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| Featured Trip Report |

Last Updated: Jul. 13, 2004

Mount Stuart - Ice Cliff Glacier, June 2004

After awaking to the disappointing pitter-patter of rainfall on a soggy May morning below Mount Stuart's north-side, Eric and I packed up and headed home empty handed. We vowed only to return when the weather was forecasted to be better than NOAA's "40 percent chance of showers." The unseasonably late-spring snow that continued to fall at higher elevations would hopefully help prolong good climbing conditions on the route - a mantra I kept repeating to myself as I impatiently watched and waited for the opportune moment to be lured back...and lured back we were. Tales of technical climbing through ice-steps down low, sketchy 'schrund crossings, and a funky "belly flop" move over the final cornice guarding the couloir's exit, it turns out, weren't as serious as I'd envisioned. Though the climbing ended up being fairly moderate for us, the Ice Cliff Glacier is nevertheless still a committing route, with, as we quickly came to appreciate, a host of objective dangers to contend with.

With a trailhead bivy, Eric and I started hiking the Stuart Lake Trail by 5:15am. We proceeded left off-trail at a switchback about a mile past the junction with the Colchuck Lake Trail. Following a faint climber's path, we located a far better log crossing across over Mountaineer Creek than that which we used in our previous attempt. Watchful for the occasional shred of flagging and cairns, we hiked over a bare hump or two before descending into the forested valley. When boulder fields were encountered at the forest's edge, we resisted the temptation to follow cairns leading across. Instead, we continued descending towards the creek where once again the climber's path was located. The path parallels the creek for some distance. It pleasantly winds its way along open forest with only minor brush to deal with. As the path faded, we veered upwards to the right and again located it in a narrowing strip of forest sandwiched between the creek on the left and the left-edge of a boulder field on the right. The basin was reached shortly thereafter about 2 1/2 hours travel-time from the car.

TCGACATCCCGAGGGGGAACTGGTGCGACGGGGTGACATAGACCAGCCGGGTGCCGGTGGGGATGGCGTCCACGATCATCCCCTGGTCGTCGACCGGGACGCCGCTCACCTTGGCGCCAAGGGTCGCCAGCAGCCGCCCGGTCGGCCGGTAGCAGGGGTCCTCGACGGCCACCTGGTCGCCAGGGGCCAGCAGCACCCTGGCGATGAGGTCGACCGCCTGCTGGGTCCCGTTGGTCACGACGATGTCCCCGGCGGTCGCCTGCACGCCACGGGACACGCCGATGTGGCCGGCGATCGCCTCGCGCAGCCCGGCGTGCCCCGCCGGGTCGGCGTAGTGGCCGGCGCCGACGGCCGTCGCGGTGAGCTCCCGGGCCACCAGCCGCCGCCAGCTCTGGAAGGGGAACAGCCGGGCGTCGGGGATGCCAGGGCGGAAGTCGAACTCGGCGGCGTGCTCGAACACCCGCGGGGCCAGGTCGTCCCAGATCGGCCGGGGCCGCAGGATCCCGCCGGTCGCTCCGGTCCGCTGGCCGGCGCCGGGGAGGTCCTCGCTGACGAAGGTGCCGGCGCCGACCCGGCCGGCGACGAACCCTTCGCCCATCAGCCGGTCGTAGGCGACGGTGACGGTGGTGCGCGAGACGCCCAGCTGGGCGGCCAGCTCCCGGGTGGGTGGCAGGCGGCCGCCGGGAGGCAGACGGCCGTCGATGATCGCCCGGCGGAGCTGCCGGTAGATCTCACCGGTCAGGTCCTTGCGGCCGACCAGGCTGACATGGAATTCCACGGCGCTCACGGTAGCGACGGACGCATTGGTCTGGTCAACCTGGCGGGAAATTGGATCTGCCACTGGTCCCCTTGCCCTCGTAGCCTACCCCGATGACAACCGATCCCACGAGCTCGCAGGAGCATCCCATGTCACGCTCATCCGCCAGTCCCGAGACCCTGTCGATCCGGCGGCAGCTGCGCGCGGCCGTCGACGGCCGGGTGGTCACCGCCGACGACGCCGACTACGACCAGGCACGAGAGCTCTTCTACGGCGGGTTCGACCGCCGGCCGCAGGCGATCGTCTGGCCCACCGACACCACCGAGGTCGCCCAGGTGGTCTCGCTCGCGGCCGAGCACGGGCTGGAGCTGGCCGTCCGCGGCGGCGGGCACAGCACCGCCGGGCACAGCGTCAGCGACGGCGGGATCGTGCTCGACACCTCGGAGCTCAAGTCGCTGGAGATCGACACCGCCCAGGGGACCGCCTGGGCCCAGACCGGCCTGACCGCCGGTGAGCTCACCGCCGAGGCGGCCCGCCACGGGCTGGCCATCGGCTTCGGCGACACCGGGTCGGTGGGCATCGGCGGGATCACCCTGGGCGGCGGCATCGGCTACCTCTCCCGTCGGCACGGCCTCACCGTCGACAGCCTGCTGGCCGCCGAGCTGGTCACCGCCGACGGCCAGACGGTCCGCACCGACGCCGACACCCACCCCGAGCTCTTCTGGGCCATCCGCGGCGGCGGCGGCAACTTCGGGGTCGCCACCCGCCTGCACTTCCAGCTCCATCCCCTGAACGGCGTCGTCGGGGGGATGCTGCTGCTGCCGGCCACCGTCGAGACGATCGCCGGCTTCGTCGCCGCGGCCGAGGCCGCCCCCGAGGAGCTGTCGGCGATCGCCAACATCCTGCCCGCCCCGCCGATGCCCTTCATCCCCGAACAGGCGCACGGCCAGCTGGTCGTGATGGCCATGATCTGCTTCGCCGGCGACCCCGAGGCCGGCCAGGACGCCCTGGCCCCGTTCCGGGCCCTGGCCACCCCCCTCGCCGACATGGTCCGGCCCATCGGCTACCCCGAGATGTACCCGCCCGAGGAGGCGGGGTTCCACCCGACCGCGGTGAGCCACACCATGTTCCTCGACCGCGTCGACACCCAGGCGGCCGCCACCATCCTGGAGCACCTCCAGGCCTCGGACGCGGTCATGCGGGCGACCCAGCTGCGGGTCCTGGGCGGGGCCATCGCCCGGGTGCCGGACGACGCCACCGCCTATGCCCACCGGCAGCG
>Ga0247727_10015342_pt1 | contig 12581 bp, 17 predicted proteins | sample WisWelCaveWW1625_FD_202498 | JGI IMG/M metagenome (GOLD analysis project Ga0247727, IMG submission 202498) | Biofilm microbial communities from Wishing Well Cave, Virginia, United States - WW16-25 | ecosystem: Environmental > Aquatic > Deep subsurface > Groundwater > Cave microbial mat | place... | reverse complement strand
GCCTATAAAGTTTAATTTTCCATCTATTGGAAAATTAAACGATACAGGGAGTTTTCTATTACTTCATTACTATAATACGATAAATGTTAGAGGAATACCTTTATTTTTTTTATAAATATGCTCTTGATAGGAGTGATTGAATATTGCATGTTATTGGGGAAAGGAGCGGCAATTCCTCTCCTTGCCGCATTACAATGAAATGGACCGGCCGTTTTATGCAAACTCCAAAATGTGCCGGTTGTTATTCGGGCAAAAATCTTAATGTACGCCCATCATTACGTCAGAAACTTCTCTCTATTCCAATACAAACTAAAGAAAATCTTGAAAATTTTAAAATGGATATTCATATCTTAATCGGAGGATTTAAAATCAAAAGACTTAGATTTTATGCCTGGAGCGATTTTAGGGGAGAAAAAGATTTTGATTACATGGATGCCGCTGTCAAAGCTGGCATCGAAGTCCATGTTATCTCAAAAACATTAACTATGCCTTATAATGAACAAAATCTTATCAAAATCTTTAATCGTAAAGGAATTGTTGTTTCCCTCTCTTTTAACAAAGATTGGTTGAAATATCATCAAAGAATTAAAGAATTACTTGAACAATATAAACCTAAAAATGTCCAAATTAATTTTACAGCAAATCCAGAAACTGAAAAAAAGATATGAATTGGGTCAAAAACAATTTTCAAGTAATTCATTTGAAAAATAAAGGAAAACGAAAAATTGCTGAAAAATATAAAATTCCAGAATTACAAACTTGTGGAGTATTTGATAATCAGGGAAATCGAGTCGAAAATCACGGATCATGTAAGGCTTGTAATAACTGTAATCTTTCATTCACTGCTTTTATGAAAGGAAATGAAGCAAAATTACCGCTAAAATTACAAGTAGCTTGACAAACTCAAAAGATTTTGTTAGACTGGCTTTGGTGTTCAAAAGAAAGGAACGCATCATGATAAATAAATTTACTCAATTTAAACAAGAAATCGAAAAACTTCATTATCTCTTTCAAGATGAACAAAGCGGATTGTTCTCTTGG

We traversed the mosquito-infested boulder field at the right-edge of the basin with an urgency that bordered on desperation. A breezy snowfield below the Sherpa Glacier afforded us some reprieve from the bloodsuckers and there a much-needed rest was had. We then scrambled up the Ice Cliff Glacier's terminal moraine and descended onto snow to rope up. Gazing up at the intimidating looking ice cliff, we heard the "on-belay" calls of a party on the lower North Ridge. Like us, they clearly had lots of climbing still ahead of them. As we were discussing who would initially take the lead, a chunk of the ice cliff broke away and shattered onto the ledge below. Only one basketball-size block made its way into the gully on the left side where we intended to gain the lower glacier. It occurred to me then how warm it actually was and that good portions of the ice cliff were already basking in sunlight. Eric asked, "Are you sure about this route?"